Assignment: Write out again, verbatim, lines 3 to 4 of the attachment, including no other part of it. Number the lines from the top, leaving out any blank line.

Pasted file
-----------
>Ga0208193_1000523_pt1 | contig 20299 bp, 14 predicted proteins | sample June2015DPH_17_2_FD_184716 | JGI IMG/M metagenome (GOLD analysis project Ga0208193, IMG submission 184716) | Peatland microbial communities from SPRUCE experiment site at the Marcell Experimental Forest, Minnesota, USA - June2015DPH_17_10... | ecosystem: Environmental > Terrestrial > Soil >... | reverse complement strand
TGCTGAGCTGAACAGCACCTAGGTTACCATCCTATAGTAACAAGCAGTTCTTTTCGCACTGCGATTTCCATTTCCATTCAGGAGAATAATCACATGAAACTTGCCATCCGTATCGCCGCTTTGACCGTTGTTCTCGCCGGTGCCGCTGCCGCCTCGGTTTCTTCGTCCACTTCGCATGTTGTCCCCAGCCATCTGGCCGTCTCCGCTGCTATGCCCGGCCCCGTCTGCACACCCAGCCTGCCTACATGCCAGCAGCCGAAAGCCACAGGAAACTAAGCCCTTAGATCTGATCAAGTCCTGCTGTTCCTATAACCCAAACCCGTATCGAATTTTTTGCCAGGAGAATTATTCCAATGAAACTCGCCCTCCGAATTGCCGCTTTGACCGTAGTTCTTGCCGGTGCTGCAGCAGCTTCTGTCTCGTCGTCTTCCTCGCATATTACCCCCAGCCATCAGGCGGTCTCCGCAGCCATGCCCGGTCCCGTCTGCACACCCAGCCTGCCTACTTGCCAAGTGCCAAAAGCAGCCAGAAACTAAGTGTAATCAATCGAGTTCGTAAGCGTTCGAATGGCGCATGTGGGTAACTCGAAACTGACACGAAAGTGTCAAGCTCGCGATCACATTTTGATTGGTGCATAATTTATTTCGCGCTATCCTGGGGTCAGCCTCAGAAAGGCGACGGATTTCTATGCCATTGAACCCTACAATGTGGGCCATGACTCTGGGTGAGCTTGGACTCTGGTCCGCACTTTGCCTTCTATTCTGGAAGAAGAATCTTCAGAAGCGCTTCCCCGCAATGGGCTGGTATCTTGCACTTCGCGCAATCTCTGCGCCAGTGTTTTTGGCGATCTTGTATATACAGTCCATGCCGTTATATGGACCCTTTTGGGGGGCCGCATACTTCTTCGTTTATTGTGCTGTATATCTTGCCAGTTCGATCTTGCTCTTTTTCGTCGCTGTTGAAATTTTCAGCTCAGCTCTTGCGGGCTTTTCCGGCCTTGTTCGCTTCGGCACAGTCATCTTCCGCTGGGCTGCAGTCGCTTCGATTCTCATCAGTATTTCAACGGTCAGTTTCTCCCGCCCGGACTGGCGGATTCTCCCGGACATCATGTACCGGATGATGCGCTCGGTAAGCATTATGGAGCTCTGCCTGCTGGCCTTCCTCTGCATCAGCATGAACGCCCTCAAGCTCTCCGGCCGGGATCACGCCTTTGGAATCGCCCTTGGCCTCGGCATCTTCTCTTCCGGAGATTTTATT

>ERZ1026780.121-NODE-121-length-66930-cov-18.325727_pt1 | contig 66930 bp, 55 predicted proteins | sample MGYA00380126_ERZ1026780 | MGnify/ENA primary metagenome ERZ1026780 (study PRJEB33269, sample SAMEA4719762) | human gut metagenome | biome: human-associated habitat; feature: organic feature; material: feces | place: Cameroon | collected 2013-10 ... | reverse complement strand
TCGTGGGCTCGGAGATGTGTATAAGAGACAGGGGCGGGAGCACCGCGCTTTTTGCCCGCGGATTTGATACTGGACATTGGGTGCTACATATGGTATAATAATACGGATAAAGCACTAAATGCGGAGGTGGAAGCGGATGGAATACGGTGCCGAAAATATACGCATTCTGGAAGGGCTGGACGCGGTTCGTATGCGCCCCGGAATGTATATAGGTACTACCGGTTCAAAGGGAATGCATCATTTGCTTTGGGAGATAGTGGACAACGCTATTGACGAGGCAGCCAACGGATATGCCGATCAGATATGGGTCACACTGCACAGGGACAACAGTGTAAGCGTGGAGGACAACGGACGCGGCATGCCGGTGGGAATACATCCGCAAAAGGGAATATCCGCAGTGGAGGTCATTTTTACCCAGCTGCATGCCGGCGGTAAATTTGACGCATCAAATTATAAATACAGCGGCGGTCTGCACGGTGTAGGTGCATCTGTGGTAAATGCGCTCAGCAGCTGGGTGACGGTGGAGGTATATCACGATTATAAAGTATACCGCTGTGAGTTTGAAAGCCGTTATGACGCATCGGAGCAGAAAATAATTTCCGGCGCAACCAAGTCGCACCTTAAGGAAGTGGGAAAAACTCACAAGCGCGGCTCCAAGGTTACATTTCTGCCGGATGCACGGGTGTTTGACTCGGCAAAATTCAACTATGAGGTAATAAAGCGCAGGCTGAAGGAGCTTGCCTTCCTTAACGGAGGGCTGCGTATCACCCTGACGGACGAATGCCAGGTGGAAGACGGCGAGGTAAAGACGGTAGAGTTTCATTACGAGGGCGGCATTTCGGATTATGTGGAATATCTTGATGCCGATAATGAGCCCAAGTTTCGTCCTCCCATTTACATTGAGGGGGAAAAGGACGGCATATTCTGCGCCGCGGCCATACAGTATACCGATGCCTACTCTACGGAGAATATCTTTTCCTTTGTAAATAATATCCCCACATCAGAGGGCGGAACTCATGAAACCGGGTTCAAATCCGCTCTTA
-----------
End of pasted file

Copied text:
>ERZ1026780.121-NODE-121-length-66930-cov-18.325727_pt1 | contig 66930 bp, 55 predicted proteins | sample MGYA00380126_ERZ1026780 | MGnify/ENA primary metagenome ERZ1026780 (study PRJEB33269, sample SAMEA4719762) | human gut metagenome | biome: human-associated habitat; feature: organic feature; material: feces | place: Cameroon | collected 2013-10 ... | reverse complement strand
TCGTGGGCTCGGAGATGTGTATAAGAGACAGGGGCGGGAGCACCGCGCTTTTTGCCCGCGGATTTGATACTGGACATTGGGTGCTACATATGGTATAATAATACGGATAAAGCACTAAATGCGGAGGTGGAAGCGGATGGAATACGGTGCCGAAAATATACGCATTCTGGAAGGGCTGGACGCGGTTCGTATGCGCCCCGGAATGTATATAGGTACTACCGGTTCAAAGGGAATGCATCATTTGCTTTGGGAGATAGTGGACAACGCTATTGACGAGGCAGCCAACGGATATGCCGATCAGATATGGGTCACACTGCACAGGGACAACAGTGTAAGCGTGGAGGACAACGGACGCGGCATGCCGGTGGGAATACATCCGCAAAAGGGAATATCCGCAGTGGAGGTCATTTTTACCCAGCTGCATGCCGGCGGTAAATTTGACGCATCAAATTATAAATACAGCGGCGGTCTGCACGGTGTAGGTGCATCTGTGGTAAATGCGCTCAGCAGCTGGGTGACGGTGGAGGTATATCACGATTATAAAGTATACCGCTGTGAGTTTGAAAGCCGTTATGACGCATCGGAGCAGAAAATAATTTCCGGCGCAACCAAGTCGCACCTTAAGGAAGTGGGAAAAACTCACAAGCGCGGCTCCAAGGTTACATTTCTGCCGGATGCACGGGTGTTTGACTCGGCAAAATTCAACTATGAGGTAATAAAGCGCAGGCTGAAGGAGCTTGCCTTCCTTAACGGAGGGCTGCGTATCACCCTGACGGACGAATGCCAGGTGGAAGACGGCGAGGTAAAGACGGTAGAGTTTCATTACGAGGGCGGCATTTCGGATTATGTGGAATATCTTGATGCCGATAATGAGCCCAAGTTTCGTCCTCCCATTTACATTGAGGGGGAAAAGGACGGCATATTCTGCGCCGCGGCCATACAGTATACCGATGCCTACTCTACGGAGAATATCTTTTCCTTTGTAAATAATATCCCCACATCAGAGGGCGGAACTCATGAAACCGGGTTCAAATCCGCTCTTA